Newey Debunks Rumors on Red Bull’s Revamp

Earlier this year, the unveiling of the Red Bull RB20 grabbed attention with its striking visual alterations, sparking curiosity among spectators. However, Chief Technical Officer Adrian Newey refutes any suggestion that these changes are responsible for its sustained impressive performance.

In the realm of Formula 1, Red Bull Racing and Max Verstappen are proving to be the dominant force in 2024. Verstappen’s triumphant victory in three out of the initial four races underscores their prowess, with Australia presenting a missed opportunity for another win due to technical setbacks.

While some may view this dominance as mundane, the technical experts within Formula 1 find fascination in witnessing the synergy between Red Bull and Verstappen, perceiving it as an almost flawless fusion of driver and machine.

At the heart of the RB20’s design philosophy lies Adrian Newey, a revered figure in Formula 1 with decades of experience, boasting a decorated career as one of the most accomplished engineers in the sport’s history.

“Because it’s quite a big visual change, people make these comments – the truth is that the underpinnings of the car, the key architectural layout, front and rear suspension, is the third evolution of what was the RB18 [Red Bull’s 2022 car], so [it’s] actually extremely similar,” Newey stated.

“Obviously, there are then some significant visual changes, mainly revolving around the radiators and cooling layout which have brought benefits.

“It is one of those where it’s a large visual change for what is actually, in truth, a smaller performance change. Details on the floor have also evolved and nobody, of course, notices!”

The underside of modern F1 cars holds significant importance, functioning on a “ground effect” principle wherein airflow beneath the car generates a substantial portion of the vehicle’s grip.

Many enthusiasts argue that the current generation of F1 cars is perfectly tailored to Adrian Newey’s expertise, as he previously navigated similar F1 regulations during the 1980s.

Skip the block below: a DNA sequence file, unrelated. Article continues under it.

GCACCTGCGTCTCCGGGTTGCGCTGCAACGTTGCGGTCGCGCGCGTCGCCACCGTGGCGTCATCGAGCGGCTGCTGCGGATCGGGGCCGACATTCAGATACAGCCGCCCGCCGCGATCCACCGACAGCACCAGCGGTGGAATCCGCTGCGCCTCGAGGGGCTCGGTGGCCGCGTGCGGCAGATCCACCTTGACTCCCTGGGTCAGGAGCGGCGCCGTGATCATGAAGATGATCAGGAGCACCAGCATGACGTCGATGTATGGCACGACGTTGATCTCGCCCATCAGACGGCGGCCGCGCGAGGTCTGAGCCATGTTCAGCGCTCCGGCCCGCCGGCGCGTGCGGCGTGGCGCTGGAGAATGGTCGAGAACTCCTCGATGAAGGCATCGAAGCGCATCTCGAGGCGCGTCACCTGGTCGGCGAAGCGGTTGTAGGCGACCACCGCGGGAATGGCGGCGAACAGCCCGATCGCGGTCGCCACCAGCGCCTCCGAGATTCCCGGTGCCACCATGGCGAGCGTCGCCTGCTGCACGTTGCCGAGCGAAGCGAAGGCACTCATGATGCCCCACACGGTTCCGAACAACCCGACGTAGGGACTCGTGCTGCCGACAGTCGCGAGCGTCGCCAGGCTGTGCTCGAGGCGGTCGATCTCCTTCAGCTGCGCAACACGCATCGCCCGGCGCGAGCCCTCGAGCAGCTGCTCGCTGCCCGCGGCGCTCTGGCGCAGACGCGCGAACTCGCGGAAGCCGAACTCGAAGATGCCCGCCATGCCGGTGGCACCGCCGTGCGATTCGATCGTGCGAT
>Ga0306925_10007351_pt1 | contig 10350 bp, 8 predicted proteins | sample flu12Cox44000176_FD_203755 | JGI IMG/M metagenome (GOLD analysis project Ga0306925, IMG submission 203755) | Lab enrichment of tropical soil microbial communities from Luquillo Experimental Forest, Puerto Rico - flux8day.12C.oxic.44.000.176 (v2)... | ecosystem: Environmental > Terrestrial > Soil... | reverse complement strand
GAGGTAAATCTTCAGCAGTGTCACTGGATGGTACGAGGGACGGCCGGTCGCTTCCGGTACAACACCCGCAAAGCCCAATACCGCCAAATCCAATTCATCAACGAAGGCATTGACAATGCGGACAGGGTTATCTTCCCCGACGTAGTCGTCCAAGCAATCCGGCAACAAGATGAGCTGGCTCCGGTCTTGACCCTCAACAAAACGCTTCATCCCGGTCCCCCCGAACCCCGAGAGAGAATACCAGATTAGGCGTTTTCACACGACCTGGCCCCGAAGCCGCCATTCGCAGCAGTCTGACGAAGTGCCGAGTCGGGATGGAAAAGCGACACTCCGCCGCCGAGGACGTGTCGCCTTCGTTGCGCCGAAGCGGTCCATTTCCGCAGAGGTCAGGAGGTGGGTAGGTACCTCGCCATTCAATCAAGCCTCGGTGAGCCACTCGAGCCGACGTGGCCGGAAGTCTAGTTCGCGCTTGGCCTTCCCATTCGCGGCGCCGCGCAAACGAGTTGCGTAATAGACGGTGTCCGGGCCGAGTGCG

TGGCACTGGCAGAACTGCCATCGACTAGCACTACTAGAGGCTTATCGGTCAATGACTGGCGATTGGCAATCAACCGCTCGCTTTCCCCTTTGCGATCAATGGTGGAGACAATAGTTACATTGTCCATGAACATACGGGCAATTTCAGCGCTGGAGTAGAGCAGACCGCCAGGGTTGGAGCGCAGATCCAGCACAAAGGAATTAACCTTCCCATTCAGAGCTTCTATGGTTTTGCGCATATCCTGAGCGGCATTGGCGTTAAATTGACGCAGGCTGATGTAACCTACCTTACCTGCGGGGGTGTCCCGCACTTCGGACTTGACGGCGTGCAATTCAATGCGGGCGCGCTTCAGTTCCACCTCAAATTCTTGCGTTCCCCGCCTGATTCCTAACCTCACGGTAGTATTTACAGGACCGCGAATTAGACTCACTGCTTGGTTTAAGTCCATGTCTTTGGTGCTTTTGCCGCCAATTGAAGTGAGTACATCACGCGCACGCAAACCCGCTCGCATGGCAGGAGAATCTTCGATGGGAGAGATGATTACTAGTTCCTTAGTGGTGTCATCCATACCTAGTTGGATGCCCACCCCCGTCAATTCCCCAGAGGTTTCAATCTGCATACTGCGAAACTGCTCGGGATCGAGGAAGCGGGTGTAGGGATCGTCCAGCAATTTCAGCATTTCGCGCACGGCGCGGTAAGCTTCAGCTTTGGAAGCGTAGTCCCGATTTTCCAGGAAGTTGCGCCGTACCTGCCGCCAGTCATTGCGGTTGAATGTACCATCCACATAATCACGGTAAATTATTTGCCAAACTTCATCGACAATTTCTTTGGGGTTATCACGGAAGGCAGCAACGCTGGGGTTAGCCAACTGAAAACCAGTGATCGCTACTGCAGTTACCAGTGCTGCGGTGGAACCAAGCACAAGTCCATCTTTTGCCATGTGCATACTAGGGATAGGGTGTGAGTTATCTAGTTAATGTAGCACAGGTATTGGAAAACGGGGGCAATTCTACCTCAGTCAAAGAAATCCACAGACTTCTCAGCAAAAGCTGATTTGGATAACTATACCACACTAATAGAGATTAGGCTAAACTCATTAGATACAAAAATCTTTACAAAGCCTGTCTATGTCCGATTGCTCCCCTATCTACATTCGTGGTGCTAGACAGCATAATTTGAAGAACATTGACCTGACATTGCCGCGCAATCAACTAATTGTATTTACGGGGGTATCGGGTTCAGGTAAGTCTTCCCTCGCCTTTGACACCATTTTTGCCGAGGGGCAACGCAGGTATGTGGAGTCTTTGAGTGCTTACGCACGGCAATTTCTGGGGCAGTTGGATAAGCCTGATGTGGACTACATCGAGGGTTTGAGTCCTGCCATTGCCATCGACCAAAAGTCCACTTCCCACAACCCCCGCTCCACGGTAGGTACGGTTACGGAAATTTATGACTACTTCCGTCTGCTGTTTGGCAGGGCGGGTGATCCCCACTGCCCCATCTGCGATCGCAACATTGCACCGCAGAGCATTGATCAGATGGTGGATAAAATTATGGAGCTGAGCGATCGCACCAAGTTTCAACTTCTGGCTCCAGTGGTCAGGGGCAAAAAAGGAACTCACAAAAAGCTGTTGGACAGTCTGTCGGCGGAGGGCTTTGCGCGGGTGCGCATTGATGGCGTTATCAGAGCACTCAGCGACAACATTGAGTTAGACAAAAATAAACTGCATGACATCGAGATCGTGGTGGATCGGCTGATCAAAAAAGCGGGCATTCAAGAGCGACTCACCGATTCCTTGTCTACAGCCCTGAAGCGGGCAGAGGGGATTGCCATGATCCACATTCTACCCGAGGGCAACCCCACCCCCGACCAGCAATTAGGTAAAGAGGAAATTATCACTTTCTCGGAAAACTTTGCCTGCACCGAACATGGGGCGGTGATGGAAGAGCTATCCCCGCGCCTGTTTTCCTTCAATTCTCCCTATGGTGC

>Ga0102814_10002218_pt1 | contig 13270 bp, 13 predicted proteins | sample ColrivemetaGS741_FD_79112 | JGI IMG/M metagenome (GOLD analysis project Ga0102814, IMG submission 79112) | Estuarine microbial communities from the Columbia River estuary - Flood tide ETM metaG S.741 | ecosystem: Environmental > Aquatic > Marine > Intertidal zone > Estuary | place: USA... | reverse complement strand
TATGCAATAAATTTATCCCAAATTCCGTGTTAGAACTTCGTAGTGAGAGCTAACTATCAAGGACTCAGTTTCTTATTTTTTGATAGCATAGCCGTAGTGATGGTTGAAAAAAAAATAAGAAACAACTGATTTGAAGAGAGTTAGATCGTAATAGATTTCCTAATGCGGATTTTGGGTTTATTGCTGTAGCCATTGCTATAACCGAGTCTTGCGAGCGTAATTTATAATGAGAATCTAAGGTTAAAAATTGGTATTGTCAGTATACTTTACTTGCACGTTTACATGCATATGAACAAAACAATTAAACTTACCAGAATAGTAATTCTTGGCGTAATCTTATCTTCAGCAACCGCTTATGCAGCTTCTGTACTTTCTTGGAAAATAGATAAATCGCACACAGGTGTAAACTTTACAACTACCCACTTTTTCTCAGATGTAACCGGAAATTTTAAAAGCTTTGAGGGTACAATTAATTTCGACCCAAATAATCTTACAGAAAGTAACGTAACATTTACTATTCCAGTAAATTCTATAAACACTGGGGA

“It was a long time ago but my early career was with Venturi cars, in F1 and in IndyCar. Some of that knowledge has been useful in terms of knowing the potential pitfalls from Venturi cars – particularly the bouncing, or what we call proposing.

“It was a problem that the IndyCars didn’t really suffer from but the F1 cars in 1980 and 1981 suffered from significantly.

“My first visit to the racetrack, when I was at Fittipaldi, was in 1981. Harvey Postlethwaite was the technical director and he decided that because the front suspension was so stiff, we could save weight by throwing away the dampers and the coil springs and replacing them with bump rubbers.

“We did that as a test at Silverstone. Keke Rosberg was the driver and he came past the old pits at Silverstone and the car was bouncing so badly, you could just about see air through the front wheels.

“He came in completely shaken. It was an early lesson on how bouncing is actually quite a complex phenomenon in terms of [there being] many factors – the track surface itself, the aerodynamics, the suspension, etc.”

Initially, Red Bull appeared to have a handle on the issue of porpoising as Formula 1 entered its new era, although Adrian Newey is hesitant to claim sole credit for resolving the bouncing phenomenon.

“By the middle of 2022, most people were more or less on top of [it],” he noted. “We then obviously had the small regulation change of raising the floor by 15 millimeters and that actually did change things again.

“It arguably suited us more than others, which was surprising because some of the teams that were lobbying hard for it were the teams that actually suffered more from it.”

Reflecting on the inaugural year of the new regulations, Red Bull’s ascendancy truly surged from the iconic Belgian Grand Prix onwards. Was this solely attributed to the regulations, or were there additional factors in play?

“If you go back to 2022, the first half of the season we had a very tight battle with Ferrari,” Newey stated. “We actually started the aero development of the car, particularly the more detailed development as opposed to the underlying architecture, probably later in 2021, then some of our rivals.

“Particularly Ferrari, who effectively wrote off the 2021 season and dedicated it to research the 2022 cars. Because we are in a tight battle Mercedes through that year, we had to balance our resources a bit more.”

“We managed to get the underlying architecture reasonably good but we were a bit behind on some of the detailed aero development at the start of the season,” Newey added.

“Equally that meant we had more development potential and by mid-season, we were starting to unleash that potential. Obviously, we then went on to have quite a good second half of the season.”

Newey reiterated that the current RB20 remains largely consistent with its predecessors, emphasizing its evolutionary rather than revolutionary nature. This continuity may catch competitors off guard, particularly as they have struggled to bridge the gap with Red Bull.

“Last year’s car and this year’s car have been further evolution of that RB18 in 2022. Under the cost cap regulations, if you can start off with a decent principle, then it becomes easier to develop.

“If you are unfortunate and start off with the wrong principle, the cost cap regulations then hinder the catch up process.”